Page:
If you have outlying Foreign Bank and Financial Accounts Reports (FBAR) that you have not been able to file, don’t worry! The good news is that there’s a system in place to file FBAR forms from previous years easily from the comfort of your desk. In this post, we’ll show you how.
Common Issues with FBAR Forms
Because of the complicated nature of the subject, it’s normal for people to not know and/or misunderstand the full extent of all FBAR requirements. After all, it’s a lot to take in, and if your finances are spread around a number of different countries, it gets harder to stay organized.
Here are the two most common mistakes made on FBAR filings:
- The $10,000 stipulation does not apply to a single account but to the total of all of your foreign accounts.
- Life insurance policies, pension funds and inherited money are also subject to declaration.
If you’re thinking you might have filing errors on your FBAR forms from previous years – or you haven’t filed them in the first place – rest assured that you can still correct or file FBAR forms with a simple, headache-free process.
How to File FBAR Forms that Are Past Due
There are two main ways to file FBAR forms late depending on your situation.
1. File FBAR Forms Online Yourself
If any of the below three criteria apply to you, you can file online directly with the IRS feeling confident that there will most likely be no penalty for filing FBAR forms late:
- If you were simply unaware of your responsibility to file FBAR forms, or if you can specify a good reason as to why you didn’t.
- If you have already reported all your US tax returns and paid tax on the income from all of the foreign financial accounts you’ll be naming in your FBAR declaration.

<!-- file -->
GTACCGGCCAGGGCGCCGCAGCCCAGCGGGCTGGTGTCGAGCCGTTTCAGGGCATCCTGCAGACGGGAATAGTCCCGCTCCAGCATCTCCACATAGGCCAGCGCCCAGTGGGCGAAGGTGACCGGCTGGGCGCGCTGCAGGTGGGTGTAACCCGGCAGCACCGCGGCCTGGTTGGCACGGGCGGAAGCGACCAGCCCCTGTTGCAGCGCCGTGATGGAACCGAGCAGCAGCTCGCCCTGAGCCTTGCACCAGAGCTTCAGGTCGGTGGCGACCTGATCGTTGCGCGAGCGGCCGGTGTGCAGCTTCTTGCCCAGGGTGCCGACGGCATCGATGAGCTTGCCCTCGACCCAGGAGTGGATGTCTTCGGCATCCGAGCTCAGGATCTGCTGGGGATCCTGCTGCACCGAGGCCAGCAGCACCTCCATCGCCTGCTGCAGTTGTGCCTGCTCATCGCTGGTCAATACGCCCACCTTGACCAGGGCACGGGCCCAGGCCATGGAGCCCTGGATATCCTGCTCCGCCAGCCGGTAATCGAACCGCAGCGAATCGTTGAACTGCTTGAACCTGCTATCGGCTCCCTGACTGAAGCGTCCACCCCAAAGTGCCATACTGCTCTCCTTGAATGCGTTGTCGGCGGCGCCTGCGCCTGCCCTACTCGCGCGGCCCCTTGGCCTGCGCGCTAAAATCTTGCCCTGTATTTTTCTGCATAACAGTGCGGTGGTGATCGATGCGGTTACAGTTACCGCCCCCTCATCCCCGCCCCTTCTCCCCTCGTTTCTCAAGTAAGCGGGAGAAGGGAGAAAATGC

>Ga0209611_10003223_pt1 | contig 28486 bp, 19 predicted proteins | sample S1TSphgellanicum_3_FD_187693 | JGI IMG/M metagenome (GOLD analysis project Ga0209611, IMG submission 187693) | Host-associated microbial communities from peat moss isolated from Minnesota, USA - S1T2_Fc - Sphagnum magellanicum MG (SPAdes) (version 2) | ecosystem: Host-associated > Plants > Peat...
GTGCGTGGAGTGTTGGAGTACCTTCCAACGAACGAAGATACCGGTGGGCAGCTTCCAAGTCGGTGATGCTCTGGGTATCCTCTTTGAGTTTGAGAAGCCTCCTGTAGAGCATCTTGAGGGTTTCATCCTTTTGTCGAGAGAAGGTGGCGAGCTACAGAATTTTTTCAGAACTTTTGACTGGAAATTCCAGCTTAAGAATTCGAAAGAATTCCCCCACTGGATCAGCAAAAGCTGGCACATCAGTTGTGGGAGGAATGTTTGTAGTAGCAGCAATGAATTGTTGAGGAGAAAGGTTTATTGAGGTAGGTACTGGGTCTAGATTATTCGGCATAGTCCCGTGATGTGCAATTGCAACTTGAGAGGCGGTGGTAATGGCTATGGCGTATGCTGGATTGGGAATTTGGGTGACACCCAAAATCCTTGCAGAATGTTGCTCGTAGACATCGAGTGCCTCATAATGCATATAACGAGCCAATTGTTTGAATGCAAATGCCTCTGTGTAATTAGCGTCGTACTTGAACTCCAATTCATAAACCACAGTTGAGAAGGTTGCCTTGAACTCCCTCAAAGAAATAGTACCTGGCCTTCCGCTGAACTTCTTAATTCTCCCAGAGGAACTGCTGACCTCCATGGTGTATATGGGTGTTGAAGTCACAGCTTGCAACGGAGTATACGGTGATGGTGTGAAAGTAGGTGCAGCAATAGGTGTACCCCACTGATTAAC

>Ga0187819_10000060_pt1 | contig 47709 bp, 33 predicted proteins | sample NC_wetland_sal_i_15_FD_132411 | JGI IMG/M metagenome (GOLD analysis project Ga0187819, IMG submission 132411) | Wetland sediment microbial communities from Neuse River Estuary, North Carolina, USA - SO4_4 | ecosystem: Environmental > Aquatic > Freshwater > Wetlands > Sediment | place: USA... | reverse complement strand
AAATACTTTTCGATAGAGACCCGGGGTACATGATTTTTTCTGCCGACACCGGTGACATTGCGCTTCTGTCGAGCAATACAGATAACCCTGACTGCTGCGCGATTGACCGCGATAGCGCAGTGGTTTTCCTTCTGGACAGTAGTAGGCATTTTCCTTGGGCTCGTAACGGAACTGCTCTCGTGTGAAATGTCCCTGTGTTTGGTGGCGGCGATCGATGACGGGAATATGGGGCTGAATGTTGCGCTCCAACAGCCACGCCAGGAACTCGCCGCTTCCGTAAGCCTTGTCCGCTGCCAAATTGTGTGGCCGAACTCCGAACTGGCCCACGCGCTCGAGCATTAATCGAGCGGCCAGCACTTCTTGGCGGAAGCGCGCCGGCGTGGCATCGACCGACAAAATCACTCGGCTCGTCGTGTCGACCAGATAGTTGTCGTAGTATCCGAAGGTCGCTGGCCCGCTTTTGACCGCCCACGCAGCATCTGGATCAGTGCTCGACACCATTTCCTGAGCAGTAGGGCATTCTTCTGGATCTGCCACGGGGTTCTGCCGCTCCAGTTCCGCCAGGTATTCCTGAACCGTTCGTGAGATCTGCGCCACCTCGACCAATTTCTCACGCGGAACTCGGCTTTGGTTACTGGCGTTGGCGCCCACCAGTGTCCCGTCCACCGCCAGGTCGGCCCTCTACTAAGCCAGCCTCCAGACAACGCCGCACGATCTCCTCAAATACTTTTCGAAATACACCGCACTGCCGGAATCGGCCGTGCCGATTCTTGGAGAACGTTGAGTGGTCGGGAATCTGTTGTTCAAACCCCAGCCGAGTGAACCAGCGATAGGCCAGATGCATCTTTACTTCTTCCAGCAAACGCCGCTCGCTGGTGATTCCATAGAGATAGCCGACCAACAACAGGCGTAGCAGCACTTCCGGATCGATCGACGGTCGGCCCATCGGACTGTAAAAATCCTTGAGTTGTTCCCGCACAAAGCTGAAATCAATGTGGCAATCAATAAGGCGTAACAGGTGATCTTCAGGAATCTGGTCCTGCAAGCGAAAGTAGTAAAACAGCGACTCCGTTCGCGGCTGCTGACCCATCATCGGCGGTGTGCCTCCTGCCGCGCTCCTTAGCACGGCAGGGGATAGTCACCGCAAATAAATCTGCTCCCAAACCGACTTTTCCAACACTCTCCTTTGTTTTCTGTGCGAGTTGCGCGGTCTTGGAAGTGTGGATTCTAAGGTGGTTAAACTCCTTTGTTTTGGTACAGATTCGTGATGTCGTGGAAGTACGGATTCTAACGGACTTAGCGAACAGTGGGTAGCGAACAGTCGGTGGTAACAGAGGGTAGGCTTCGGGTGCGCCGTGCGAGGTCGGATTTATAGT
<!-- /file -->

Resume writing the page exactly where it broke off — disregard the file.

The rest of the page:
- If you’re not under civil examination or investigation by the IRS, and you have not been contacted by them about any late FBARs.
To file online, you can follow the link to the BSA’s online filing portal where you’ll be given a choice of using a PDF file or an online form to submit your information.
2. Use Streamlined Filing Compliance Procedures
For slightly more complicated scenarios, you will want to consider using streamlined filing compliance procedures if any of the following apply to you:
- If you unknowingly skipped declarations of your foreign assets and accounts.
- If you have made mistakes with filing FBAR forms in the past.
- If you have not already reported all your US tax returns and paid tax on the income from all of the foreign financial accounts you’ll be naming in your FBAR declaration.
Streamlined Filing allows you to report or amend 3 years of tax returns and 6 years of unreported FBAR statements without incurring a penalty. It is, however, not a very straightforward process and should be handled delicately, which is why it’s best that you seek professional guidance for Streamlined Filings.
You Can No Longer File Under the Offshore Voluntary Disclosure Program
Previously, the Offshore Voluntary Disclosure Program (OVPD) was a way to become compliant if you knew you were supposed to be filing and still chose not to. The OVDP allowed Americans to come clean with the IRS about all the things they hadn’t declared with full immunity from prosecution and civil penalties. However, the IRS announced the official end to the OVDP in September 2018. Expats can no longer use this program to become compliant.
What happens if you don’t file an FBAR?
Willful failure to file an FBAR is a felony punishable by 5 years in prison. If that doesn’t get your intention, the civil penalties certainly will.
While few people are actually prosecuted criminally, the IRS does routinely impose the civil penalties for willful failure to file FBAR. The penalties for a willful violation are the greater of $124,588 or 50% of the account value at the time of the violation. Although the IRS can look back 8 years, often the IRS will impose a penalty for just 1 year.
The IRS believes that if you failed to file an FBAR and you or your tax preparer checked the “no” box on the Schedule B question asking about foreign accounts, your actions were “willful.” Non-willful violations are subject to penalties up to $12,459 per account per year.
Ready to Get Caught Up On Your Late FBAR filings?
Our expat-expert CPAs and IRS Enrolled Agents have particular expertise in helping US expats get caught up on delinquent taxes using the Streamlined Filing Procedures or the Offshore Voluntary Disclosure Program. Get started with us today and become compliant on your US expat tax obligation!